Leek History, Family Crest & Coats of Arms
- Origins Available:
The name Leek first arose amongst the Anglo-Saxon tribes of Britain. It is derived from their having lived in one of the places that was called Leake.
Early Origins of the Leek family
The surname Leek was first found in either Lincolnshire, Yorkshire or Nottinghamshire which all have parishes names Leake. For some of the first listings of the family, we must look to Lincolnshire where the Hundredorum Rolls of 1273 list the following: John de Lek; Roger de Leke; and Teobald de Lek as all living in that shire at that time.  Willie's Lyke-Wake is a Child Ballad, one of 305 traditional ballads from England and Scotland, and their American variants listed in the 1904 Houghton Mifflin edition. Lyke-Wake Dirge is a traditional English song that is thought to have originated in the Yorkshire area.
Early History of the Leek family
This web page shows only a small excerpt of our Leek research. Another 64 words (5 lines of text) covering the years 1334, 1581, 1655, 1627, 1679, 1660, 1633, 1681, 1656, 1720, 1710, 1712, 1708 and 1715 are included under the topic Early Leek History in all our PDF Extended History products and printed products wherever possible.
Leek Spelling Variations
One relatively recent invention that did much to standardize English spelling was the printing press. However, before its invention even the most literate people recorded their names according to sound rather than spelling. The spelling variations under which the name Leek has appeared include Leake, Leak, Leek, Leeke, Leyke and others.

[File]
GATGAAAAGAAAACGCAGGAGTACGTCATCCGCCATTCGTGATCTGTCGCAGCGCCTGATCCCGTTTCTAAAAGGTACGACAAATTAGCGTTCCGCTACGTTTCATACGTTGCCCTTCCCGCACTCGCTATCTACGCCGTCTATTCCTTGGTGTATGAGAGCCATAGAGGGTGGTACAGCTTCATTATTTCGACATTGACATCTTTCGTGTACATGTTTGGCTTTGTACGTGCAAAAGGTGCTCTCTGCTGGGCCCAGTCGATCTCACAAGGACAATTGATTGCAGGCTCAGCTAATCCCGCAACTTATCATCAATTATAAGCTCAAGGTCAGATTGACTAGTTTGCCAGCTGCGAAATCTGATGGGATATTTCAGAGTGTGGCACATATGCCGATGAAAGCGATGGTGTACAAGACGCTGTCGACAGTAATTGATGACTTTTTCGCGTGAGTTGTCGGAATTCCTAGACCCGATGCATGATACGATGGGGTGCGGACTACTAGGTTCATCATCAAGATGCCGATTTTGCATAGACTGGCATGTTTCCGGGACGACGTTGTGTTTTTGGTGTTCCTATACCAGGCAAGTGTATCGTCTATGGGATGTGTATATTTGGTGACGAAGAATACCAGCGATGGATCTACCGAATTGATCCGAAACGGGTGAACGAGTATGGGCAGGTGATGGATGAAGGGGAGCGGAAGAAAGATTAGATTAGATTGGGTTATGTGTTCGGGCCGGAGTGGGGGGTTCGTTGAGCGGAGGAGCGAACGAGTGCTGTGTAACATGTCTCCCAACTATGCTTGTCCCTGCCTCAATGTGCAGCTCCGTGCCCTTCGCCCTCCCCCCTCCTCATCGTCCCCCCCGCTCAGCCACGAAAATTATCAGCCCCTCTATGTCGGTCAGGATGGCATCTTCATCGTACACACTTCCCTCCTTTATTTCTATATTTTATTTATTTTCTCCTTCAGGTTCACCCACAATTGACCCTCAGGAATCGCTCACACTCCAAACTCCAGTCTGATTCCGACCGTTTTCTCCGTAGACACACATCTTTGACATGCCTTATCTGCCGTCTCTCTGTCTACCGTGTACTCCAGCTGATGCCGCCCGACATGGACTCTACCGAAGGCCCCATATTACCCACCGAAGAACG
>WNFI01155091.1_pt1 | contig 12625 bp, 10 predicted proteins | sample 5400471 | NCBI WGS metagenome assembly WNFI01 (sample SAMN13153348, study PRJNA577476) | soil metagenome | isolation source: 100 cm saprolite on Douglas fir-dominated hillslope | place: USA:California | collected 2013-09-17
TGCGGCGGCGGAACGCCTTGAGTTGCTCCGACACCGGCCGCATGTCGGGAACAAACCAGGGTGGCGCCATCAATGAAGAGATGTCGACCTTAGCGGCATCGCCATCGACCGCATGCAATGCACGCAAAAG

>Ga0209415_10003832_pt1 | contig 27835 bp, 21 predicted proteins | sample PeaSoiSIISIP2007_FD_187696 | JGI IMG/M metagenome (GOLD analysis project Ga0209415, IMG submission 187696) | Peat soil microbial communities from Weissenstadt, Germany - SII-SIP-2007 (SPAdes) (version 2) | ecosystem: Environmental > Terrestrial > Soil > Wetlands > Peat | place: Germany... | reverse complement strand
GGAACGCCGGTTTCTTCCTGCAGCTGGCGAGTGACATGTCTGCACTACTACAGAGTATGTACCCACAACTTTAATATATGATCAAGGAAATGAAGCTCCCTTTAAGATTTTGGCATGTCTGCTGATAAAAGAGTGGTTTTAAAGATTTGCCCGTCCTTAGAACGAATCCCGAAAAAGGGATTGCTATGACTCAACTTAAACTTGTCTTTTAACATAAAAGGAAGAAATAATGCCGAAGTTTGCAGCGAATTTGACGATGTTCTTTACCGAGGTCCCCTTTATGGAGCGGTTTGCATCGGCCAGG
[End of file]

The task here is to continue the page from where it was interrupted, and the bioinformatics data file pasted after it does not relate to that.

Early Notables of the Leek family (pre 1700)
Notables of this surname at this time include: Francis Leke, 1st Earl of Scarsdale (1581-1655) fought for the Royalist cause in the English Civil War; Sir Francis Leke, 1st Baronet (1627-1679), an English soldier, administrator and Member of Parliament, High Sheriff of Nottinghamshire for 1660; William Leake, the father (died...
Another 49 words (4 lines of text) are included under the topic Early Leek Notables in all our PDF Extended History products and printed products wherever possible.
Leek migration to the United States +
At this time, the shores of the New World beckoned many English families that felt that the social climate in England was oppressive and lacked opportunity for change. Thousands left England at great expense in ships that were overcrowded and full of disease. A great portion of these settlers never survived the journey and even a greater number arrived sick, starving, and without a penny. The survivors, however, were often greeted with greater opportunity than they could have experienced back home. These English settlers made significant contributions to those colonies that would eventually become the United States and Canada. An examination of early immigration records and passenger ship lists revealed that people bearing the name Leek arrived in North America very early:
Leek Settlers in United States in the 17th Century
- Edward Leek, who arrived in Barbados in 1679
- Aaron Leek, aged 21, who landed in Barbados in 1682 
Leek Settlers in United States in the 18th Century
- Johannis Leek, who landed in New York in 1715-1716 
- John Leek, aged 17, who arrived in Virginia in 1773 
- John Leek, who settled in Virginia in 1773
Leek migration to Australia +
Emigration to Australia
followed the First Fleets